AuthorTopic: Managing game graphics  (Read 3344 times)

Offline hapiel

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Managing game graphics

on: April 13, 2015, 10:53:11 pm
Hi guys,

Creating graphics for games is a lot of fun! I've joined and produced many projects over the last years, but I always struggle with: How do I manage my files? My project?

I need:
- Oversight, so that I can visually see what works and what doesnt
- Flexibility, a way to modify all graphics in a later stage, change some colors or add effect or modify some details
- Export sheets, without forgetting to create transparant pngs and not making mistakes in distance between frames or tilesize
- Version control, being able to test and save different options without confusing the developer with old files..

My latest project was a tiny game as a warm up for LudumDare with two friends of mine.
I created a big layered and palette indexed worksheet in Grafx2 and manually copied the important parts to separate files from there. Sometimes doing some animations in GraphicsGale.
This made it easy to test all assets with each other, yet when I wanted to change a sprite it seemed like I had to change it both in my work file and in the export file. For a larger project this might have become problematic and confusing at some point. You can play the game here btw


For another project, DropBoy, I have been working with multiple programmers over the years and now ended up doing it myself, with the result that I have so many different files organised in so many different ways! I need to learn to make sense out of these projects from on the start, in a flexible but manageable way.

How do you guys create complete game graphics? Where do you start, how do you store your work, how do you edit things later on, etc etc?

Offline Ai

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Re: Managing game graphics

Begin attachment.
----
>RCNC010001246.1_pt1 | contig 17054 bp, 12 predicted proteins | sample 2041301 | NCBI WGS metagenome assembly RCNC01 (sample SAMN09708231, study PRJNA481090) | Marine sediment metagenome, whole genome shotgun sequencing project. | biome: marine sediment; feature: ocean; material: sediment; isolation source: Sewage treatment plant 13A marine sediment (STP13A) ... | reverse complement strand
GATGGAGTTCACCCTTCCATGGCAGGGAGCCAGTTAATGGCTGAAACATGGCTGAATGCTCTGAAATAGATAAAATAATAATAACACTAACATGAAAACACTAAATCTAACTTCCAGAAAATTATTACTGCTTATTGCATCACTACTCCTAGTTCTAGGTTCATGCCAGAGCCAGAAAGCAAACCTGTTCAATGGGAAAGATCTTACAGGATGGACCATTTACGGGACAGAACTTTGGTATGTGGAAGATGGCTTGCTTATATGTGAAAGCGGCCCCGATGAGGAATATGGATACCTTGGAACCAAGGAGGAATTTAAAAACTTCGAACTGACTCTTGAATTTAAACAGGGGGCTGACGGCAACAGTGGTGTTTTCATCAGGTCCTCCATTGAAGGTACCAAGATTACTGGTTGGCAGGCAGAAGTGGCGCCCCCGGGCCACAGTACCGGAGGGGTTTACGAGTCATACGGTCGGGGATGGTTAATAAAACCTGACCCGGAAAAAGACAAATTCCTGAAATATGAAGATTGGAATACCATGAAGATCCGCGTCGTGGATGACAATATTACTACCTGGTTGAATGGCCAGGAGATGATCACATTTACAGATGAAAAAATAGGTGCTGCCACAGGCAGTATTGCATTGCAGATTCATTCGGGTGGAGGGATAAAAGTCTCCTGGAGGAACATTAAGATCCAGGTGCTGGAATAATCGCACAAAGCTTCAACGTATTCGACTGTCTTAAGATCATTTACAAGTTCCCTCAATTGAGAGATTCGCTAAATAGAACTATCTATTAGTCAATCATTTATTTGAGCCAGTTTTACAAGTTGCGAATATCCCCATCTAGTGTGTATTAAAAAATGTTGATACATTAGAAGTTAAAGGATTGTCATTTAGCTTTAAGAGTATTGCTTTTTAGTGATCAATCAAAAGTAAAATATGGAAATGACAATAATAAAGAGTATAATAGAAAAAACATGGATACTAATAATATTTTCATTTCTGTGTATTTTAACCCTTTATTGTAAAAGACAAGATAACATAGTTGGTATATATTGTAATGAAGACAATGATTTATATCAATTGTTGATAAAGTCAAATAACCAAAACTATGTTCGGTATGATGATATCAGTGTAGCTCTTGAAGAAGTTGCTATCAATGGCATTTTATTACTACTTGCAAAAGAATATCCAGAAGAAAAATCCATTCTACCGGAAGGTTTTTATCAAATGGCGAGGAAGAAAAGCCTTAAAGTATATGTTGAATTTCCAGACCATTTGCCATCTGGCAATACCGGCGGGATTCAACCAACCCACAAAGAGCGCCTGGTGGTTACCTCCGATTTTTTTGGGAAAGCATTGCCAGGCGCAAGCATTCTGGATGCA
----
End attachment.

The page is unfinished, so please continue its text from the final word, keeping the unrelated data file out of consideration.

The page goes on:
Reply #1 on: April 14, 2015, 05:21:28 am
I don't have a complete answer, but I can address some of these things:

* Avoid exporting individual sprites. Import instead. If you see what I'm saying: make your main document reference external files that you can automatically edit separately or reload, rather than the converse. Then you don't have to deal with juggling coordinates, if you need to resize an asset you just resize that layer and export it. Sprite sheets can be done similarly.
* For versioning small graphics like pixel art, as many individual files, git works fine, though it does lack the facility to make visual diffs of image files. It's pretty easy to say, grab every version of foo.png and bar.png ever created so you can compare them, though. It also has a pretty solid model of collaboration that might be worth considering.

* TSV or CSV for tracking assets (asset name, status, description + references, tags). Probably also a simple tool to query it (eg. to select a set of files you have tagged so you can automatically modify their colors). I picked up this practice from Ari Feldman's now-free book 'Designing Arcade Game Graphics', and try to ensure that an asset gets described (including interactions with other assets) before it gets drawn. This largely takes care of the organizational problem because the logical groupings of assets become more and more obvious as you describe more and more of them.
You have the option of using, say, an Sqlite database instead, which has the advantage that if you know SQL you can query it in a zillion ways quickly. But I personally prefer text because you can edit it with just a text editor, it's easy to diff and other basic advantages you get from 'just being text'.

* A good pixel-art-friendly image viewer (for comparisons). Don't particularly know one for Windows; For Linux / maybe Mac, I'd suggest sxiv, ideally with my thumbnail zoom patch (zooming in beyond 100% blows up the thumbnails in integer increments -- 1x,2x,3x.. -- rather than just stopping at 100%. Since the thumbnail for pixel art is usually the exact pixel art itself..). Should support filelists, one way or another, so it's easy to compare any list of assets you want in an easy, reproducible way.


I guess the common thread in the above is scripting. You need some level of scripting to handle a lot of these tasks reliably.  It's nice if it can all be done in the same language (In my case, all of the below can be done with Python; though I prefer to use shell scripting with ImageMagick or GMIC for some types of batch image modification.)

* The import/export issue requires a certain level of scripting support in your image editor. I don't know about GGale, GrafX2 does not quite have the necessary level (no support for directly saving / loading files), GIMP has the necessary level (save/load files AND attach arbitrary information to images or layers). Photoshop probably has the necessary level too. If you do this correctly, it supports however many 'clones' of a given sprite you want, with the obvious constraint that they do have to each be individual layers.